It was around this time that the Castaways and I played a
small but important part, in the discovery of someone who
was to become a 60s icon. Sandra
Goodrich was an unknown singer from Dagenham. Our
manager Terry Oates, had told us of this girl he had
found, and wanted us to back her on a show we were to do
at the Hammersmith Commodore Theatre. This was a
live recording for Radio Luxembourg, sponsored by Silvikrin.
On the show was, Adam Faith and the Roulettes,
the Hollies, the Swinging Blue Jeans,
us and a few others. We rehearsed with her for a
day or so, at Shirts house, and realised that
she had a pretty good voice. On the show however, she was
too nervous to come out to sing when she was announced,
and ran and hid somewhere in the theatre, crying.
We had to carry on and sing her song (Everybody
Loves A Lover), in her key! She was found
later in Adam Faiths dressing room,
having been in discussions with Adam Faith and Eve
Taylor, who soon became her manager, with great success.
She became Sandie Shaw. Needless
to say, Terry Oates who had been her manager was
not very impressed! In November of 1964, the Beach
Boys made their first trip to England and we were there
to meet them. Being EMI artists, some of us went along to
the show, for Radio Luxembourg, but featuring only EMI
acts. This was being broadcast 'live' (i.e. they
played records and interviewed the artists) at a studio
in the EMI building in Manchester Sq. in London. I
ended up in the Beach Boys dressing room, and found
myself singing Mike Lovess bass voice part, on
their great acapella, 'A Young Man's Gone' while they
were practising!! We gave Carl Wilson a lift to the
Hilton Hotel, after the show, in our old van, and then
went out for something to eat with him. We knew how
to impress! We took him to a little cafe in
Tottenham Ct. Rd, near Denmark St. Me, 'Shirt', Carl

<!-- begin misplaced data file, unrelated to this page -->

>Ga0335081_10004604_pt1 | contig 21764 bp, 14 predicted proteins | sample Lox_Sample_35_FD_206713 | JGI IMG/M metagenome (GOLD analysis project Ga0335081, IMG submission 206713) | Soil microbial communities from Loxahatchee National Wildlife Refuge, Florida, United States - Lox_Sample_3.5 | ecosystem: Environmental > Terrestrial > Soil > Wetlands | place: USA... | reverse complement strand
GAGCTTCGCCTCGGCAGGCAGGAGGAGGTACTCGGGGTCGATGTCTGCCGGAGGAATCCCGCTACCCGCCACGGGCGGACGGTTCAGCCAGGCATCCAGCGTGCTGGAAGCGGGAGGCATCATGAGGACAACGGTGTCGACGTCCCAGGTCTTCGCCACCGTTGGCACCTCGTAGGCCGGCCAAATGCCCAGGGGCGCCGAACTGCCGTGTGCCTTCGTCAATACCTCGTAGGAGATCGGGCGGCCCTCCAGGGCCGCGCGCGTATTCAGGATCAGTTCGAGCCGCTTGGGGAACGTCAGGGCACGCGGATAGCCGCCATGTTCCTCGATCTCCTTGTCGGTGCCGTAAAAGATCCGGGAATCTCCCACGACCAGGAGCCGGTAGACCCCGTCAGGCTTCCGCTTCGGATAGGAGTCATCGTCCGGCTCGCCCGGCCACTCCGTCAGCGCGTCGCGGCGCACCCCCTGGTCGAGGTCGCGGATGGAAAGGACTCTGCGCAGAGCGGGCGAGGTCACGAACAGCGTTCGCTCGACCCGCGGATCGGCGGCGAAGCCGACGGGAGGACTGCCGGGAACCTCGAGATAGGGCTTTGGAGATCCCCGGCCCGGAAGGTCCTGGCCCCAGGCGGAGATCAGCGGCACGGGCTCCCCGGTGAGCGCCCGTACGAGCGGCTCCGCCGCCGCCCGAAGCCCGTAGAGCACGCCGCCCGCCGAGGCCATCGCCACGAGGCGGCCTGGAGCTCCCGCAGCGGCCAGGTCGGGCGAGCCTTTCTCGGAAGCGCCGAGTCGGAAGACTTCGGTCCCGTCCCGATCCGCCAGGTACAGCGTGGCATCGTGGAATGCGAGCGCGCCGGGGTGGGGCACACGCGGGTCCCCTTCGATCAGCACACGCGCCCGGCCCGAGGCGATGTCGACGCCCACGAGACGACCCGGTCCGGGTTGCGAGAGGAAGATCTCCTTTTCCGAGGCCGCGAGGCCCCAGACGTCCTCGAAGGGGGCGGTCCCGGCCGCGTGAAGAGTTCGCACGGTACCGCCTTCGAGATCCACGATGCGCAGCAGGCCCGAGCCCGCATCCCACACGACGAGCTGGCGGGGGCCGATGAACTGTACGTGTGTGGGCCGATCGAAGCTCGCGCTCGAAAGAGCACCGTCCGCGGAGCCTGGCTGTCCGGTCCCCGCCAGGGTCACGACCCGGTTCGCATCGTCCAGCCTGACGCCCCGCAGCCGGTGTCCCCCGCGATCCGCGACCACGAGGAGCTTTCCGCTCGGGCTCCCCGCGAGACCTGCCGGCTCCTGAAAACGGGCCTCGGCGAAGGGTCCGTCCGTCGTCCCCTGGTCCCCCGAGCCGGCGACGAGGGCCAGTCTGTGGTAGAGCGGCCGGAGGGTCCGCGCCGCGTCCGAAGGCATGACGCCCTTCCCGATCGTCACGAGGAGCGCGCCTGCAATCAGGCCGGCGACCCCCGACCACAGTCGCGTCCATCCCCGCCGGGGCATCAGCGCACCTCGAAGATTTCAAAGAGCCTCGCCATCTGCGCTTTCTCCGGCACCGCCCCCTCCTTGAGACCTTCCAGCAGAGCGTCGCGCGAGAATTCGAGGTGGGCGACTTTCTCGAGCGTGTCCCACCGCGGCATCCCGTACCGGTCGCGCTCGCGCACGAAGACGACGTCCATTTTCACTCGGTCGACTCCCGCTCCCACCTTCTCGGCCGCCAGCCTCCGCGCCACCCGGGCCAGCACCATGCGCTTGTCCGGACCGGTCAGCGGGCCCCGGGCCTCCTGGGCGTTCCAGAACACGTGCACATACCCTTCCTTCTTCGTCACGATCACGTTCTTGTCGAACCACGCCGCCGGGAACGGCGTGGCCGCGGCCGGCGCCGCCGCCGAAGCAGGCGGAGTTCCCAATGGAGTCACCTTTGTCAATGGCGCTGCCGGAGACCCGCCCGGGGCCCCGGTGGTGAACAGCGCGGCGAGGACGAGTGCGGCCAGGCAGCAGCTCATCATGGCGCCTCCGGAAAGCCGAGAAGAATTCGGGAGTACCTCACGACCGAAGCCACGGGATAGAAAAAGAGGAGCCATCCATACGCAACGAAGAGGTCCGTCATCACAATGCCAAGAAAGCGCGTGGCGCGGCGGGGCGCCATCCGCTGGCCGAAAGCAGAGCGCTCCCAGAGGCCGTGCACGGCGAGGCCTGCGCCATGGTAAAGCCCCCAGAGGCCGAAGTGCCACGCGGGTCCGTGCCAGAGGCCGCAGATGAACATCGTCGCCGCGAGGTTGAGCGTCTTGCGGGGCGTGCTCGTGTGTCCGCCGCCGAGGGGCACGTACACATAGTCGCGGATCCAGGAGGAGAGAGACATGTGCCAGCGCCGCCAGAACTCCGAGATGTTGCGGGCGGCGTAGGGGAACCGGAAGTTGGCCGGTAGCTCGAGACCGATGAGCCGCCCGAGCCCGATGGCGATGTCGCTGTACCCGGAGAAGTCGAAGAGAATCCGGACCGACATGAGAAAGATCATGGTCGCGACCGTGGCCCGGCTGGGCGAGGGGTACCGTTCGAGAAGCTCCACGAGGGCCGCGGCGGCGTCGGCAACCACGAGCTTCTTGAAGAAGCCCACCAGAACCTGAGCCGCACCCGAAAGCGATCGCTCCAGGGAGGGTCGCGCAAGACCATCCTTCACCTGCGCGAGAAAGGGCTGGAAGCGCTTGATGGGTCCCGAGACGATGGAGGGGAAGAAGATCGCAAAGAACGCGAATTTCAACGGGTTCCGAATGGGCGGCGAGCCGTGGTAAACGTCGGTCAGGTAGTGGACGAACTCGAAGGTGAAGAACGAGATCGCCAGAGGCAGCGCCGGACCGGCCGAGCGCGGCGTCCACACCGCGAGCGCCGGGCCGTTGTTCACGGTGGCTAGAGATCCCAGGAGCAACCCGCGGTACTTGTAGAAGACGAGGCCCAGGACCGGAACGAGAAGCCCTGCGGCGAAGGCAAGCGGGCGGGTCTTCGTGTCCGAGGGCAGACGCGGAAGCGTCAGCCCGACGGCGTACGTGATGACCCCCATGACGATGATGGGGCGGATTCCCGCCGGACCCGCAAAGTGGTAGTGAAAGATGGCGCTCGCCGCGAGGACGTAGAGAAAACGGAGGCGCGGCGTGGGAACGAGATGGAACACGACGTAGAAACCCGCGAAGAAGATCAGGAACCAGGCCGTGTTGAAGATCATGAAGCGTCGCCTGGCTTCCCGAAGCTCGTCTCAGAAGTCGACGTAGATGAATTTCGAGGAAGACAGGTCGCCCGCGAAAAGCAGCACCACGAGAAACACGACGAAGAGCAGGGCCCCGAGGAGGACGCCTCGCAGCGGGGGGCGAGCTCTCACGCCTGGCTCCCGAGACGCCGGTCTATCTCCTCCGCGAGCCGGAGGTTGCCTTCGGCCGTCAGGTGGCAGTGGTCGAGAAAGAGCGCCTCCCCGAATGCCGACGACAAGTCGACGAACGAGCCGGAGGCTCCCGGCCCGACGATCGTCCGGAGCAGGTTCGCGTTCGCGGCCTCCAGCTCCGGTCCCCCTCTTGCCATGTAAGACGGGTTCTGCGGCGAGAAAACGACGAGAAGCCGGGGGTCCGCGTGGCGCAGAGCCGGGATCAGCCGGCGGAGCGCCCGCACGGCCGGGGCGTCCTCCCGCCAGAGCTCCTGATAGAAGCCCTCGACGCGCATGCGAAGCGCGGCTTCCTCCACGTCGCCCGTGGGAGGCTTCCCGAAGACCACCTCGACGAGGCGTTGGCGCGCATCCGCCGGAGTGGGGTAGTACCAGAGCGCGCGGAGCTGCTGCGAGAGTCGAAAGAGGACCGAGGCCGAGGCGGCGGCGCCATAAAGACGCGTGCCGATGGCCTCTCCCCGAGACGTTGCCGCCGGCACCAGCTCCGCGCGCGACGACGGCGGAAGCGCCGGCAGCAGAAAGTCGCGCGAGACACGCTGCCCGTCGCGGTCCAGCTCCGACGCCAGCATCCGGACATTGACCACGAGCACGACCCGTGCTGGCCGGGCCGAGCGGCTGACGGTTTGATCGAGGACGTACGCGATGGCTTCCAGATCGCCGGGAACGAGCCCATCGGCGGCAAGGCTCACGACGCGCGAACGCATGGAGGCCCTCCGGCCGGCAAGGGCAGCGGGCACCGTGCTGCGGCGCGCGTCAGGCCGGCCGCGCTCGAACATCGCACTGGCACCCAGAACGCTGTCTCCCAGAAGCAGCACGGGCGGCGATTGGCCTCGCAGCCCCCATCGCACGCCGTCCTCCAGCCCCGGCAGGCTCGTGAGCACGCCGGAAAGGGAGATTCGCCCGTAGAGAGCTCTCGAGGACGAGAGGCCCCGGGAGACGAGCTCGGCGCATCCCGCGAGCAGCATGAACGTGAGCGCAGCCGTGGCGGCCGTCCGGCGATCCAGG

Wilson and our 'crazy' roadie Frank. Carl paid for the
meals with a five pound note and got change! I'm
not too sure that we'd ever seen one before! We got
on pretty well with the 'Beach Boys', or at least Carl,
Al Jardine and Dennis, and their friend, Ron
Swallow and they gave us their itinerary for the week.
Carl Wilson made sure that we could tag along to any of
the recordings, such as the Beat Room (TV Show) and
Saturday Club (a radio show, recorded behind closed doors
at the BBC Playhouse Theatre) As it happened we
were playing two hotels in London that same week.
The first was Claridges, and Carl Wilson and
Al Jardine came along to watch. The next night we played
at the Savoy, and Dennis Wilson came to watch.
While we were waiting for Dennis to arrive at the River
entrance, Ava Gardner stopped and said hello. I
suppose we must have looked like a group and she was
curious! I wish I'd asked about Sinatra!
Sadly, in December of 1964, just one month later, we were
involved in a fatal road crash in Lanarkshire, Scotland,
having driven through the night from Milford Haven in
West Wales. We hit a truck that came from about two
or three miles from where we lived in the east end of
London. Brian 'Shirt' Talbot was driving and was killed.
All the band were injured except me, apart from cuts and
bruises, and I therefore had the job of phoning everyone
at home, including my wife who was seven months pregnant
with our son Anthony. Ray Brown had the worst
injuries and was in hospital for several months.
The single we had on release at the time was
'Life's Too Short', and we were heading for the Graveyard
Club in Kirkintilloch. It happened one week
before 'Shirts' 21st birthday, and that was the day he